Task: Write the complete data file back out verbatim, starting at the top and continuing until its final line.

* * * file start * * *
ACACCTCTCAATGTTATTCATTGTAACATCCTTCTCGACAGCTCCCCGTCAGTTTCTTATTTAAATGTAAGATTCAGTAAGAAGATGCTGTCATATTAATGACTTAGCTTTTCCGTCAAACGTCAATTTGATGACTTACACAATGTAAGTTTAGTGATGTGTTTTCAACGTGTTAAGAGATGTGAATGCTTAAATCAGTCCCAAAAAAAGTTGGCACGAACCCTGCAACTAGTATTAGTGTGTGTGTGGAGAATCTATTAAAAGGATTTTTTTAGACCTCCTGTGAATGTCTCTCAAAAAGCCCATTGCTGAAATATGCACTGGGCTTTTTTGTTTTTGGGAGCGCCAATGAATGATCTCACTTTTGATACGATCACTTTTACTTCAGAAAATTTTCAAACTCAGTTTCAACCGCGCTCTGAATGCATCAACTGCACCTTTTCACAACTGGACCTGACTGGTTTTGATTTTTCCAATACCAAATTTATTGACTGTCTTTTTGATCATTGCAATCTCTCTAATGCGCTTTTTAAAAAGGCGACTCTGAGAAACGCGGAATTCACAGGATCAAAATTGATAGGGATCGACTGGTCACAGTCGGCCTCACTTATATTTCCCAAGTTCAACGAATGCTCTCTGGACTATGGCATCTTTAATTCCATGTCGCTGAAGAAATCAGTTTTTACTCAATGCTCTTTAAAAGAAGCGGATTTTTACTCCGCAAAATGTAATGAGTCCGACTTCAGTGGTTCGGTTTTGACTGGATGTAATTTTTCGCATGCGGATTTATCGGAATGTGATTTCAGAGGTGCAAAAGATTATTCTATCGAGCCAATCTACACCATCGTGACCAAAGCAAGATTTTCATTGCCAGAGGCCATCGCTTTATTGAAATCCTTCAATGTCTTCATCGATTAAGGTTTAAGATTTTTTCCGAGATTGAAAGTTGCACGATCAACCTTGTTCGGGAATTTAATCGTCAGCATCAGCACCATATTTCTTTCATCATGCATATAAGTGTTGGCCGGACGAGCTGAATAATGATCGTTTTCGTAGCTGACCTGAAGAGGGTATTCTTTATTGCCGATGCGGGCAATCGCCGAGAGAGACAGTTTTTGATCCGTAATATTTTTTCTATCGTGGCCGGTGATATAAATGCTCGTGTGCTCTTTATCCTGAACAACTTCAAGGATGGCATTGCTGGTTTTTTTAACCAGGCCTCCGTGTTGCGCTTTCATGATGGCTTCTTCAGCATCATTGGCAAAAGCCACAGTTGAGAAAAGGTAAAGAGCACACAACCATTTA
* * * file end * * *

ACACCTCTCAATGTTATTCATTGTAACATCCTTCTCGACAGCTCCCCGTCAGTTTCTTATTTAAATGTAAGATTCAGTAAGAAGATGCTGTCATATTAATGACTTAGCTTTTCCGTCAAACGTCAATTTGATGACTTACACAATGTAAGTTTAGTGATGTGTTTTCAACGTGTTAAGAGATGTGAATGCTTAAATCAGTCCCAAAAAAAGTTGGCACGAACCCTGCAACTAGTATTAGTGTGTGTGTGGAGAATCTATTAAAAGGATTTTTTTAGACCTCCTGTGAATGTCTCTCAAAAAGCCCATTGCTGAAATATGCACTGGGCTTTTTTGTTTTTGGGAGCGCCAATGAATGATCTCACTTTTGATACGATCACTTTTACTTCAGAAAATTTTCAAACTCAGTTTCAACCGCGCTCTGAATGCATCAACTGCACCTTTTCACAACTGGACCTGACTGGTTTTGATTTTTCCAATACCAAATTTATTGACTGTCTTTTTGATCATTGCAATCTCTCTAATGCGCTTTTTAAAAAGGCGACTCTGAGAAACGCGGAATTCACAGGATCAAAATTGATAGGGATCGACTGGTCACAGTCGGCCTCACTTATATTTCCCAAGTTCAACGAATGCTCTCTGGACTATGGCATCTTTAATTCCATGTCGCTGAAGAAATCAGTTTTTACTCAATGCTCTTTAAAAGAAGCGGATTTTTACTCCGCAAAATGTAATGAGTCCGACTTCAGTGGTTCGGTTTTGACTGGATGTAATTTTTCGCATGCGGATTTATCGGAATGTGATTTCAGAGGTGCAAAAGATTATTCTATCGAGCCAATCTACACCATCGTGACCAAAGCAAGATTTTCATTGCCAGAGGCCATCGCTTTATTGAAATCCTTCAATGTCTTCATCGATTAAGGTTTAAGATTTTTTCCGAGATTGAAAGTTGCACGATCAACCTTGTTCGGGAATTTAATCGTCAGCATCAGCACCATATTTCTTTCATCATGCATATAAGTGTTGGCCGGACGAGCTGAATAATGATCGTTTTCGTAGCTGACCTGAAGAGGGTATTCTTTATTGCCGATGCGGGCAATCGCCGAGAGAGACAGTTTTTGATCCGTAATATTTTTTCTATCGTGGCCGGTGATATAAATGCTCGTGTGCTCTTTATCCTGAACAACTTCAAGGATGGCATTGCTGGTTTTTTTAACCAGGCCTCCGTGTTGCGCTTTCATGATGGCTTCTTCAGCATCATTGGCAAAAGCCACAGTTGAGAAAAGGTAAAGAGCACACAACCATTTA